Learning to Notice: Enrich Your Life by Paying Attention
We miss out when we whiz through life without thoughtful observation.
One of the things I love most about my husband is also something that used to drive me crazy about him. He’s a noticer. No matter what’s going on, he has an artful way of pausing to pay attention to little moments of beauty around him.
Lingering to watch a sunset.
Standing patiently with binoculars to get a glimpse of a certain bird.
Taking the long way to enjoy a more scenic route.
Noting that the quince bush is about to explode with coral blossoms.
These are his kinds of things. It used to get on my nerves. I’m task-oriented and like to get stuff done. My impatient, hurry-up nature didn’t jive with his observant tendencies. I used to come home and find household tasks unfinished and fume about it. Couldn’t he do one simple thing while I was out?
Then he’d explain that he had taken a little more time playing at the park than expected because he enjoyed watching the kids have fun. How could I be upset about that? If anything, it made me fall more in love with him.
I’m so grateful to have him to balance my get-it-done ways. He notices things. He notices people. It’s rubbed off on me, though I am still aiming to cultivate the kind of tender patience required to be an expert noticer. It’s not natural for everyone. One can learn though.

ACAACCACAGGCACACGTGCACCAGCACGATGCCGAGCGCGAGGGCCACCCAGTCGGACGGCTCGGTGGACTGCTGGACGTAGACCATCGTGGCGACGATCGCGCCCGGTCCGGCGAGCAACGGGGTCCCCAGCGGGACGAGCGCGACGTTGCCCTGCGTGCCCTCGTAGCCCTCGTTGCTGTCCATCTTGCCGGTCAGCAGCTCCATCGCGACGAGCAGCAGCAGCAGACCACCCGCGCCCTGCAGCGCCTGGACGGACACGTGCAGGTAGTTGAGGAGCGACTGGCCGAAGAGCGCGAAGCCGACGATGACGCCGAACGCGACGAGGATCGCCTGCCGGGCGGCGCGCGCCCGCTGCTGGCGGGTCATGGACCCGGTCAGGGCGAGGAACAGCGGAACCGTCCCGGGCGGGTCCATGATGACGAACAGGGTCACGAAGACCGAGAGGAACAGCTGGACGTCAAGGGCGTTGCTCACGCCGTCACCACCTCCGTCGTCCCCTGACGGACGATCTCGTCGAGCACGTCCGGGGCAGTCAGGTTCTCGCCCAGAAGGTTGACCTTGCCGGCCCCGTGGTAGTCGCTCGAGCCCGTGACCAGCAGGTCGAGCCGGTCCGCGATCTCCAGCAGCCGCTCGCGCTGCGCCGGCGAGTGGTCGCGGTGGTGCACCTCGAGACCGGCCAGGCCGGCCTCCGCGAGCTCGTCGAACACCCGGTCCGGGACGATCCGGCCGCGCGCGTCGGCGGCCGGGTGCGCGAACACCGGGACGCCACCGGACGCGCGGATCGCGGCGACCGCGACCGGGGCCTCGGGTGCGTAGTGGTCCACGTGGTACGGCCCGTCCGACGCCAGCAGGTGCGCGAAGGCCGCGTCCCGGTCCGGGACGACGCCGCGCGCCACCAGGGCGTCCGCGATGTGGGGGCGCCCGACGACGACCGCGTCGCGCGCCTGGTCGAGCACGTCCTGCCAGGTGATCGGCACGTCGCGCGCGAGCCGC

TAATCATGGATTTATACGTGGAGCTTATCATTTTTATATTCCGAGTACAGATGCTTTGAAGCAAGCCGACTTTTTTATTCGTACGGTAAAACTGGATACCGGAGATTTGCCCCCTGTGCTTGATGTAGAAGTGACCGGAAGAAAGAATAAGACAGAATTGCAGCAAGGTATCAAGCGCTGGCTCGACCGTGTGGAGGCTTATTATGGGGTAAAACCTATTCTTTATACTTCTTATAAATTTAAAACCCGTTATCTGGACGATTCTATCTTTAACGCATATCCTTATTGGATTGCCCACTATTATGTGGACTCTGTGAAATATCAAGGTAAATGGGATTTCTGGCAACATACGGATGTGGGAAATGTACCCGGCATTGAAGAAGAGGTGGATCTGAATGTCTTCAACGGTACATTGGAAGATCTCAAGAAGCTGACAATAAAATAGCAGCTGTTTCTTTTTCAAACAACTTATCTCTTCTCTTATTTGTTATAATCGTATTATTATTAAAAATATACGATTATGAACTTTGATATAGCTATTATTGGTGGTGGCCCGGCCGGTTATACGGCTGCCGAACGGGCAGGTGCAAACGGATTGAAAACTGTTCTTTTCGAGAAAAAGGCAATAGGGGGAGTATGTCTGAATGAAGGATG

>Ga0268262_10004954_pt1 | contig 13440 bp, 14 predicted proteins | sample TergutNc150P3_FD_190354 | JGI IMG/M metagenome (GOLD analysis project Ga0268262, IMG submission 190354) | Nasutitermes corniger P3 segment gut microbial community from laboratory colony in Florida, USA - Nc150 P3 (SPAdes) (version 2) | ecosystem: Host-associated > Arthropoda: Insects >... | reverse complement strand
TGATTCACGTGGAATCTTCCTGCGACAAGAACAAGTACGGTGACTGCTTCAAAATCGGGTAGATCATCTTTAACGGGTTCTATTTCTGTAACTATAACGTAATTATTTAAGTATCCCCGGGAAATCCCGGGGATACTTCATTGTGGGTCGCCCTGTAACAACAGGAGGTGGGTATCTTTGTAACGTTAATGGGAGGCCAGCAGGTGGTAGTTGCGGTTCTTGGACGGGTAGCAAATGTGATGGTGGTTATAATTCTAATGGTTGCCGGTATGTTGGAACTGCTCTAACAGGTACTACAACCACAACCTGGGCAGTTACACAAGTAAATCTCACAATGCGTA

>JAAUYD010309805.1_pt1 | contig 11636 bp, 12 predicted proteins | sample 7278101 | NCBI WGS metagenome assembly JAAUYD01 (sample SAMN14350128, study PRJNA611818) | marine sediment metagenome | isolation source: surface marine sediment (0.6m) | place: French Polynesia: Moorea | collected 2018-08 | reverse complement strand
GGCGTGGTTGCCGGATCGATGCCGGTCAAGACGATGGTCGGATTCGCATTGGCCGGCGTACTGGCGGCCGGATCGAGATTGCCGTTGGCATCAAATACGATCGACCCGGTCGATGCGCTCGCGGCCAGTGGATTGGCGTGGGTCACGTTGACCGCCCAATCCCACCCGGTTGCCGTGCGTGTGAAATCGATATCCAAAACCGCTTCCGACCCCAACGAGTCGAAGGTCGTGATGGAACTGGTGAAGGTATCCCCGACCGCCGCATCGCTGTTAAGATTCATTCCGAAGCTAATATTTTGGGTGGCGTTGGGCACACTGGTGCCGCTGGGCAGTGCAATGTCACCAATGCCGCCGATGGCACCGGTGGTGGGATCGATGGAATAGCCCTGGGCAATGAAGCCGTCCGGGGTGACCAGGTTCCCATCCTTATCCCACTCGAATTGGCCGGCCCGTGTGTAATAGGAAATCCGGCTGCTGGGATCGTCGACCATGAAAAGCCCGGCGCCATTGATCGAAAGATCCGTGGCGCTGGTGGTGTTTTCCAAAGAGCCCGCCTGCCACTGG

Now that I understand the importance of noticing, I aim to pass it on to my children. Instead of living a frenetic life that doesn’t pause to notice, I point out blooms on a redbud tree. A ladybug on the curtain provides a moment to teach tenderness as we release her out the window. These efforts are paying off.
The other day, my thirteen-year-old pointed out the car window at a magnolia festooned with blossoms. “Isn’t that tree beautiful?” she asked.
“It is,” I smiled.
My eight-year-old son identified deer tracks on a family walk not long ago. I love that he’s also learning to notice. He even saw scat on the path and we had a discourse about what kind of animal could have made that kind of poop.
Life is beautiful and stopping to notice it for a moment is a form of gratitude as well as soul-care. Watching my children play, looking out the window at snow on a tree branch, listening to birdsong for a few minutes before starting my day — these things are gifts. I receive them in an unrushed way now, allowing them to wash over me.
Pause, breathe, listen, look. What have you been missing? It’s probably amazing.
Thank you for reading! I’m Tracy Cooper and invite you to follow me if you’d like to read more real talk about real life. Let’s do life on purpose.